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December 9, 2011 Celebrating Holidays Around The World By Sharon Taylor
Grades PreK–K

    Wow it seems like only yesterday when I was writing a post about the start of the school year!  It’s hard to believe my favorite holiday is only a few weeks away – Christmas.  This week I managed to finish all of my Christmas shopping for friends and family along with planning some unforgettable holiday activities for my class. 

    Learning about various cultures is an important part of my district’s kindergarten curriculum. December is a month of various Multicultural holidays.  It is a great time to teach about our multicultural world.  Students in my class were surprised to learn that children around the world celebrate the  holidays in different ways.  Read on as I spread the joy of the holiday by sharing some of our activities!


    Give each of your students a passport and a suitcase.  My students made their suitcases by stapling two large sheets of construction paper on three sides and adding a handle to the top of the pocket.  I allowed my students to decorate their suitcases anyway they would like.  Each day my students pretend they are boarding a plane to a different country with their passports and suitcases.   While my passengers(students) are quietly seated I read them a book related to the county they will visit that day. 


    Day 1: France “Joyeux Noel”

    Book Selection:  Barbar and Farther Christmas by Jean De Brunhoff

    In France it is a tradition for children to leave their shoes by the fireplace to be filled gifts.  Have your students take off their shoes and place them in the hallway.  Have another teacher or parent fill your student’s shoes with a treat of your choice.  Later when students collect their shoes they will be amazed to find a special surprise inside.


    Day 2:  Mexico “Felize Navidad”

    Book Selection: The Legend of The Poinsettia by Tomie de Paola

    The Mexican Christmas festival is a beautiful sight with elaborate decorations and celebrations that last for almost a month.  Have your students make poinsettias to decorate the class.  They can even hang a piñata for Las Posadas.  This year I was fortunate to have the help of our instructional support teacher, Mrs. Arguijo, to help my class make the beautiful pinata pictured below. 


    Day 3:  Africa “Happy Kwanzaa”

    Book Selection:  Gift of Kwanzaa by Synthia James

    My students learned that many of the children in Africa celebrate Kwanzaa.  Kwanzaa means the first fruits of the harvest.  To remind my students of the bountiful harvest celebrated during Kwanzaa we make fruit kabobs.  These are made by simply adding various pieces if fruit such as bananas, pineapples, and grapes to wooden skewers.  Students can also make a Kwanzaa bracelet that can be shared with family or friends.  For this craft you need red, green, and black beads along with pipe cleaners.  You should add three red beads, three green beads, and one black bead in the middle.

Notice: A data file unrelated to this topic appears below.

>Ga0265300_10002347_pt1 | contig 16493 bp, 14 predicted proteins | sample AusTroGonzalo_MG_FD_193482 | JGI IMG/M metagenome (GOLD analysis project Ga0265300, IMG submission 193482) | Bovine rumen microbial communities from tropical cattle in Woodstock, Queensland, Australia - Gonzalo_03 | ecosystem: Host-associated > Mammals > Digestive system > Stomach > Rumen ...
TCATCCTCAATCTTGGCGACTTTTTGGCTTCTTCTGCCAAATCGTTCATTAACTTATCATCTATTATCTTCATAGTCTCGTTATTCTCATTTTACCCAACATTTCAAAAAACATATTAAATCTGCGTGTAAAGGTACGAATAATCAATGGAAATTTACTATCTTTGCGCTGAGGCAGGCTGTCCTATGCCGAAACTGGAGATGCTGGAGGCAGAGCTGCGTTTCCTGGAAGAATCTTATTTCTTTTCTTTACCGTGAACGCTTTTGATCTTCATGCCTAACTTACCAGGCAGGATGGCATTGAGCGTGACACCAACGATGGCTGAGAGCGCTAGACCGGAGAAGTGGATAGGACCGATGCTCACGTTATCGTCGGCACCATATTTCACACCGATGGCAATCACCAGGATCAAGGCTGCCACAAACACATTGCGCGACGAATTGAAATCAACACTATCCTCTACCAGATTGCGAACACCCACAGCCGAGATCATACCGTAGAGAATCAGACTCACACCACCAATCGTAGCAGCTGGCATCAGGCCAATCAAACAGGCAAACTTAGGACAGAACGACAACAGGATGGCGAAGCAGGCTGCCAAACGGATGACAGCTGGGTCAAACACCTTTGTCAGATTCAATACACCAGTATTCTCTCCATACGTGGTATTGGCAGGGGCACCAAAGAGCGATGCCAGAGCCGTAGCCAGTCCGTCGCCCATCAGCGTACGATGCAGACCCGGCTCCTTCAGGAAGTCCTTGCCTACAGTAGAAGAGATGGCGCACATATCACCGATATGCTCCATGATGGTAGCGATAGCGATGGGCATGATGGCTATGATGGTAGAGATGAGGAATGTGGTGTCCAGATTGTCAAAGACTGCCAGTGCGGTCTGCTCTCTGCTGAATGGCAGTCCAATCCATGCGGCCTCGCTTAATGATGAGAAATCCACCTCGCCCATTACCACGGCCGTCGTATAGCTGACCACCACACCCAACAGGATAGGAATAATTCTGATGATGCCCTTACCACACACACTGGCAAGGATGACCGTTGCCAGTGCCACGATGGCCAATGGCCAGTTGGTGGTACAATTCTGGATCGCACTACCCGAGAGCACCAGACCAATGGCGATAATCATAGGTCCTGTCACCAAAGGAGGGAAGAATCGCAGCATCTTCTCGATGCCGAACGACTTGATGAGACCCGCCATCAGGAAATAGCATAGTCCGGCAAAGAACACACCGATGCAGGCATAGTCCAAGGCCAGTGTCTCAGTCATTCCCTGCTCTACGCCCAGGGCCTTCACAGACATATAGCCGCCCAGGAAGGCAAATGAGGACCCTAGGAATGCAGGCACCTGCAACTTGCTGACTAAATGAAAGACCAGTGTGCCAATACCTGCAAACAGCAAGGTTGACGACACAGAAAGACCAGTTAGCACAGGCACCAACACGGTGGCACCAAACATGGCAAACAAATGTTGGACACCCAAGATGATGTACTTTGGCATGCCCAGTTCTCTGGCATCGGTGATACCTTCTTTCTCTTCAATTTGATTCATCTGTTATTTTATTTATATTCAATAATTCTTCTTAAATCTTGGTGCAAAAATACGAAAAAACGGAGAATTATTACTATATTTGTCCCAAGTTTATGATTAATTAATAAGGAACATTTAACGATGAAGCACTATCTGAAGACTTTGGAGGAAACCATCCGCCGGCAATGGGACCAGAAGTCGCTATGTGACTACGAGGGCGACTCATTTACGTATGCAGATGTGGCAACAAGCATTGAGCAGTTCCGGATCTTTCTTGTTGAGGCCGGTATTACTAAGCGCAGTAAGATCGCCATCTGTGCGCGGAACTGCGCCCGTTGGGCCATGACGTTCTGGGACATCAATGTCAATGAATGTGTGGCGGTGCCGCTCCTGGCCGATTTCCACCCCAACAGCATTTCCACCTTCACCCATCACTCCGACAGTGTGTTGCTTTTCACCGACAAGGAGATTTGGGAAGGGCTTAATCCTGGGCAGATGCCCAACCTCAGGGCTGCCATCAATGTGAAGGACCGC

Day 4:  Israel “Happy Hanukkah”

    Book Selection:  The Eight Nights of Hanukkah by Judy Nayer

    My students learned that Hanukkah is a joyous festival celebrated by the Jewish people.  This celebration is called the “Festival of Lights”.  We made handprint Menorahs in class.  Since the custom of gift-giving is also an important part of Hanukkah holiday our students will collect can goods to give to those in need.   You can use the canned goods and foods to practice counting and sorting. 




    Day 5:  Germany “Froehliche Weinachten”

    Book Selection: The Cobweb Christmas by Shirley Climo

    The Christmas tree is an integral part of German Christmas celebrations.  Students learned that the Christmas tree originated in Germany.  Your students will have a blast creating edible Christmas trees.  All you need to create this delicious treat are sugar cones, green icing, and m&m’s.  Turn the cone upside down and have your students ice the tree with green icing.  After the cone is covered with the green icing have the students decorate their trees by placing mini m&m’s around it.  Gingerbread figures are also a great tradition.  Allow your students to place frosting over gingerbread cookies and decorate them with m&m’s. 



    To learn more about how these and other countries celebrate the holidays visit Santa' Net and Scholastic.

    There are some wonderful holiday customs carried out all over the world.  I would love to hear about the activities you use in your classrooms to help spread the joy of this wonderful time of the year!


    Happy Holidays from My Classroom to Yours!


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Susan Cheyney